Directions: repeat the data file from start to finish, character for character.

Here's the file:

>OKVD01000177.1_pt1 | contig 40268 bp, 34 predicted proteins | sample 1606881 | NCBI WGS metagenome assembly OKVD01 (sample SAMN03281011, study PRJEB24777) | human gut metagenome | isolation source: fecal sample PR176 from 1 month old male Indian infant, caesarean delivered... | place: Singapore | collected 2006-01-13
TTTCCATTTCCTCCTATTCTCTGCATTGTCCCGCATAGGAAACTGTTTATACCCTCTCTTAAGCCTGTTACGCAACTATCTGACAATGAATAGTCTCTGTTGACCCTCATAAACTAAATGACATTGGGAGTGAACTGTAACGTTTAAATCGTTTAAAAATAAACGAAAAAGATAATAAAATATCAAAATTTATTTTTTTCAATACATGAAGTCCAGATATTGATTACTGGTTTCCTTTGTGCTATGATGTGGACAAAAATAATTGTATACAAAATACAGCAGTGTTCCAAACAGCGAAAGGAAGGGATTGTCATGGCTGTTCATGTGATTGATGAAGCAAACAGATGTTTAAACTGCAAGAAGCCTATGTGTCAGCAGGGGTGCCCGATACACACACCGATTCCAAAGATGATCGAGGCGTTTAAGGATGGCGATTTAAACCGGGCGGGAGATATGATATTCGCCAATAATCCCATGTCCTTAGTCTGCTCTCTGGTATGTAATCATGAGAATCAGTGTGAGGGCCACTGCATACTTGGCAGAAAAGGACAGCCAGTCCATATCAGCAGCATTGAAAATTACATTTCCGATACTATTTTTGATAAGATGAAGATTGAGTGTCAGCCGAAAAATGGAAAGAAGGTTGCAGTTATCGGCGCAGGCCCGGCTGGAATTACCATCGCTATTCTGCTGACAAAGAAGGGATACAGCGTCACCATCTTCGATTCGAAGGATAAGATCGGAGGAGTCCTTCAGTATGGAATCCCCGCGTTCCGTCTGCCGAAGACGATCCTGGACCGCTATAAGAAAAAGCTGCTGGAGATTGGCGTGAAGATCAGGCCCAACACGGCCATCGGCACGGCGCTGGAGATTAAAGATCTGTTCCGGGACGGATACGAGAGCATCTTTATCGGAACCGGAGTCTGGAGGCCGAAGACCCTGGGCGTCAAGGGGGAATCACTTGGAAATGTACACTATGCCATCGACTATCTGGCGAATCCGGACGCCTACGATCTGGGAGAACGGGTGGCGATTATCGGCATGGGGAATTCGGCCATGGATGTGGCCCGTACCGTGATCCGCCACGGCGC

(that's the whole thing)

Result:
>OKVD01000177.1_pt1 | contig 40268 bp, 34 predicted proteins | sample 1606881 | NCBI WGS metagenome assembly OKVD01 (sample SAMN03281011, study PRJEB24777) | human gut metagenome | isolation source: fecal sample PR176 from 1 month old male Indian infant, caesarean delivered... | place: Singapore | collected 2006-01-13
TTTCCATTTCCTCCTATTCTCTGCATTGTCCCGCATAGGAAACTGTTTATACCCTCTCTTAAGCCTGTTACGCAACTATCTGACAATGAATAGTCTCTGTTGACCCTCATAAACTAAATGACATTGGGAGTGAACTGTAACGTTTAAATCGTTTAAAAATAAACGAAAAAGATAATAAAATATCAAAATTTATTTTTTTCAATACATGAAGTCCAGATATTGATTACTGGTTTCCTTTGTGCTATGATGTGGACAAAAATAATTGTATACAAAATACAGCAGTGTTCCAAACAGCGAAAGGAAGGGATTGTCATGGCTGTTCATGTGATTGATGAAGCAAACAGATGTTTAAACTGCAAGAAGCCTATGTGTCAGCAGGGGTGCCCGATACACACACCGATTCCAAAGATGATCGAGGCGTTTAAGGATGGCGATTTAAACCGGGCGGGAGATATGATATTCGCCAATAATCCCATGTCCTTAGTCTGCTCTCTGGTATGTAATCATGAGAATCAGTGTGAGGGCCACTGCATACTTGGCAGAAAAGGACAGCCAGTCCATATCAGCAGCATTGAAAATTACATTTCCGATACTATTTTTGATAAGATGAAGATTGAGTGTCAGCCGAAAAATGGAAAGAAGGTTGCAGTTATCGGCGCAGGCCCGGCTGGAATTACCATCGCTATTCTGCTGACAAAGAAGGGATACAGCGTCACCATCTTCGATTCGAAGGATAAGATCGGAGGAGTCCTTCAGTATGGAATCCCCGCGTTCCGTCTGCCGAAGACGATCCTGGACCGCTATAAGAAAAAGCTGCTGGAGATTGGCGTGAAGATCAGGCCCAACACGGCCATCGGCACGGCGCTGGAGATTAAAGATCTGTTCCGGGACGGATACGAGAGCATCTTTATCGGAACCGGAGTCTGGAGGCCGAAGACCCTGGGCGTCAAGGGGGAATCACTTGGAAATGTACACTATGCCATCGACTATCTGGCGAATCCGGACGCCTACGATCTGGGAGAACGGGTGGCGATTATCGGCATGGGGAATTCGGCCATGGATGTGGCCCGTACCGTGATCCGCCACGGCGC